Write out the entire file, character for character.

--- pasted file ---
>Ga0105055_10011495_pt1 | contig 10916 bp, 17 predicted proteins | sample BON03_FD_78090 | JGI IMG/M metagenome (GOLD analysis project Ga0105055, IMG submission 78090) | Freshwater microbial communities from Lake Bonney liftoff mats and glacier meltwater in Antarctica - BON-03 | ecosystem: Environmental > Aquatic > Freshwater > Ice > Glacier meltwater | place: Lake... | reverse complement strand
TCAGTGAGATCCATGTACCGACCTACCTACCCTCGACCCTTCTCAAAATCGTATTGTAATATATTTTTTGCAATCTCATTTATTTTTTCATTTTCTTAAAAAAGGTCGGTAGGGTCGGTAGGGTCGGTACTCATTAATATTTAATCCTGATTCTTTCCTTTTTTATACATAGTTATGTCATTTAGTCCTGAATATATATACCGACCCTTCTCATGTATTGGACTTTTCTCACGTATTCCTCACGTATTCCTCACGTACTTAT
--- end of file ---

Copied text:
>Ga0105055_10011495_pt1 | contig 10916 bp, 17 predicted proteins | sample BON03_FD_78090 | JGI IMG/M metagenome (GOLD analysis project Ga0105055, IMG submission 78090) | Freshwater microbial communities from Lake Bonney liftoff mats and glacier meltwater in Antarctica - BON-03 | ecosystem: Environmental > Aquatic > Freshwater > Ice > Glacier meltwater | place: Lake... | reverse complement strand
TCAGTGAGATCCATGTACCGACCTACCTACCCTCGACCCTTCTCAAAATCGTATTGTAATATATTTTTTGCAATCTCATTTATTTTTTCATTTTCTTAAAAAAGGTCGGTAGGGTCGGTAGGGTCGGTACTCATTAATATTTAATCCTGATTCTTTCCTTTTTTATACATAGTTATGTCATTTAGTCCTGAATATATATACCGACCCTTCTCATGTATTGGACTTTTCTCACGTATTCCTCACGTATTCCTCACGTACTTAT